The search intent describes the purpose that the user has when using the search engine and is what Google focuses on when improving its search engine algorithms, as well as when choosing the content that is displayed at the top of the search results page.
Although it is usually narrowed down to 4, there are many more search intents depending on the user’s needs.
In SEO, it is key to understand what the audience needs and. understand what they are looking for at any given moment, depending on where they are in the sales funnel. This is exactly what allows us to know the search intent.
To identify the user’s search intent, we can ask ourselves some questions such as: Why is the user performing this search? Are they looking for a specific website or just an answer to a question? Are they looking for product reviews or do they want to buy now?
Google is able to perfectly identify a user’s search intent and will always display those pages that are best optimized and most closely match the search term entered, as well as the user’s own intent.
Types of search intent.
Search intentions are usually grouped into four major groups: informational, navigational, commercial, and transactional.
-Informational: It is the type of search that is performed when you only want to obtain information on a topic and it is the most common type. The user has a specific doubt and they want to solve it or expand their knowledge on that topic.
-Navigational: This is a more advanced intent, as the user is not looking for general information, but rather their intent is to access a specific web page. For example, when a user searches on Google Facebook to access his account. In this type of search, positioning an incorrect keyword can be detrimental, as it will bring residual traffic that will only increase the bounce rate.
-Commercial: In this search, the user is not yet looking to buy a product immediately, but is conducting a study or analyzing different alternatives for a future purchase.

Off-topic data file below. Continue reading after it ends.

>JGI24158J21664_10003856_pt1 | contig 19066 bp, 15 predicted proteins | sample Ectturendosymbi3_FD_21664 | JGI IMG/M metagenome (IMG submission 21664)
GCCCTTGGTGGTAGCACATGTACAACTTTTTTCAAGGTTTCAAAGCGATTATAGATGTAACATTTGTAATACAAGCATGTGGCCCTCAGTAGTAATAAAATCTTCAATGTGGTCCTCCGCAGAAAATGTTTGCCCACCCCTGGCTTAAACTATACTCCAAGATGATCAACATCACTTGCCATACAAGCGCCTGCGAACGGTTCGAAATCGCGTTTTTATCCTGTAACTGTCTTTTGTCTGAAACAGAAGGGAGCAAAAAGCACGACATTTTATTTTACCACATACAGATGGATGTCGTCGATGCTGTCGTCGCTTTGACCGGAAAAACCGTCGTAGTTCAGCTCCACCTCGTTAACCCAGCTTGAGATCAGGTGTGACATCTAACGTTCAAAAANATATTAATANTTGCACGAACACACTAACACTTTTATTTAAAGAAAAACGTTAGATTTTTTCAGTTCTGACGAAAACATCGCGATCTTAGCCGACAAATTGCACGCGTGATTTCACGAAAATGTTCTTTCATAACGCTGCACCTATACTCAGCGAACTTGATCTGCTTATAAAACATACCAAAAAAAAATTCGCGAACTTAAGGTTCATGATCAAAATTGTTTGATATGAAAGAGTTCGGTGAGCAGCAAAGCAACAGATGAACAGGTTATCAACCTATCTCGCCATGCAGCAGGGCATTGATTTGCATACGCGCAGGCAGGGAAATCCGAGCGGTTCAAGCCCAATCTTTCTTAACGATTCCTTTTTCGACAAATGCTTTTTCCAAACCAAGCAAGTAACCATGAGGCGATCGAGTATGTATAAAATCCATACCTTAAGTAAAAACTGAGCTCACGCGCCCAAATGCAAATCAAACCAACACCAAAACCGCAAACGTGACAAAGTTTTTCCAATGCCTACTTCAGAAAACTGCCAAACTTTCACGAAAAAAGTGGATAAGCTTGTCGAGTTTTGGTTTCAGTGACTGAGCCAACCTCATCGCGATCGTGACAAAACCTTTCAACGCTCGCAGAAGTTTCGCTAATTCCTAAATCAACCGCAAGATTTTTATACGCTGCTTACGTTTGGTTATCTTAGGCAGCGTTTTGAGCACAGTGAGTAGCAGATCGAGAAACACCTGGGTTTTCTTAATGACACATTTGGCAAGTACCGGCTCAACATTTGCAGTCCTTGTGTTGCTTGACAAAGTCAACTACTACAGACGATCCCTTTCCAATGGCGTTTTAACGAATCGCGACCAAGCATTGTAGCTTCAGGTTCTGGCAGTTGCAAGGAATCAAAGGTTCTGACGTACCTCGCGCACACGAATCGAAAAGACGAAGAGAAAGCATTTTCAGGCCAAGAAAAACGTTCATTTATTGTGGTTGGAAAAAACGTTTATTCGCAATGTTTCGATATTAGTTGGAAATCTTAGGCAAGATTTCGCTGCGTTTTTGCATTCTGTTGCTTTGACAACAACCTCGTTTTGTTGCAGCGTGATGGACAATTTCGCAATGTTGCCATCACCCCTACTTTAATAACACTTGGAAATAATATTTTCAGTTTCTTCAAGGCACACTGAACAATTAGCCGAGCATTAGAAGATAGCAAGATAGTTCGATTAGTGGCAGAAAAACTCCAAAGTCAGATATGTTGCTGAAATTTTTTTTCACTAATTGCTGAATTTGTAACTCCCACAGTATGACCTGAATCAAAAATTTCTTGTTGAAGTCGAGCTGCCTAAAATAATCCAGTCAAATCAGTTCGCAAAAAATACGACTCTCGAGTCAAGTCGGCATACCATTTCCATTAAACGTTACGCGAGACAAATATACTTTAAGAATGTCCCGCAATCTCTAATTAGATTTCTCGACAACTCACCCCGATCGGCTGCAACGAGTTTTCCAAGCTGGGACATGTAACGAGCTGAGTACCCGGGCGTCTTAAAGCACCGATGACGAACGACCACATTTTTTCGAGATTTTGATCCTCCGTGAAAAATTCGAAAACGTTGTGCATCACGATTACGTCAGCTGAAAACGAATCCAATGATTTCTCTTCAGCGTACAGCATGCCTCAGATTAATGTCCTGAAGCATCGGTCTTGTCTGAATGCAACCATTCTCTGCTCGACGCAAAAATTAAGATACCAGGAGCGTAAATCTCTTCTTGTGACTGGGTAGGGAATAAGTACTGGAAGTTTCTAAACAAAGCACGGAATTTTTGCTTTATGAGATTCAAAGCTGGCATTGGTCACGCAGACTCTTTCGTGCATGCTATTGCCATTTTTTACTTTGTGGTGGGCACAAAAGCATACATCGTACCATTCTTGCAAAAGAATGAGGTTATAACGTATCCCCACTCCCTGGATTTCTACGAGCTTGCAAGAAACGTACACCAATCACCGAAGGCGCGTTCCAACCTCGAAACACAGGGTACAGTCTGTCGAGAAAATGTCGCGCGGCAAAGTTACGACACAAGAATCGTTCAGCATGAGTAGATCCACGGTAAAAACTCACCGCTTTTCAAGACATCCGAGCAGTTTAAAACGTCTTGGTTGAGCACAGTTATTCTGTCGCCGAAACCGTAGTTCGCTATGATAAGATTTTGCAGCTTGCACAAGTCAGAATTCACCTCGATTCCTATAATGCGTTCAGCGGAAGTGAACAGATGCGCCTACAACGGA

-Transactional: This is the last part of the sales tunnel. The user already knows what product he wants to buy, is checking prices and is ready to make a transaction.
Other types of search intent.
Although traditionally, it has been reduced to 4 search intentions, the truth is that there are more. For example, it is not the same a user who is looking for the schedule of a movie, than the one who is looking for reviews of it.
They are both looking for information about a movie, but they are in. different points in the sales tunnel. In this case we would be dealing with what we could call search sub-intentions.
At this point, we could define many more search intentions. For example: search for a store near us, search for reviews of a product, read the latest news, search for medical symptoms, buy a particular product, search for images, find nearby activities, search for tutorials, etc.
There are many of these sub-intentions, so it is very important to understand very well the what and why of the user’s search intent and create content that fits as much as possible to what they really need.
Therefore, to improve the optimization of a content, it requires a complete understanding and a nuanced approachthat allows you to nurture users through each step of the sales funnel.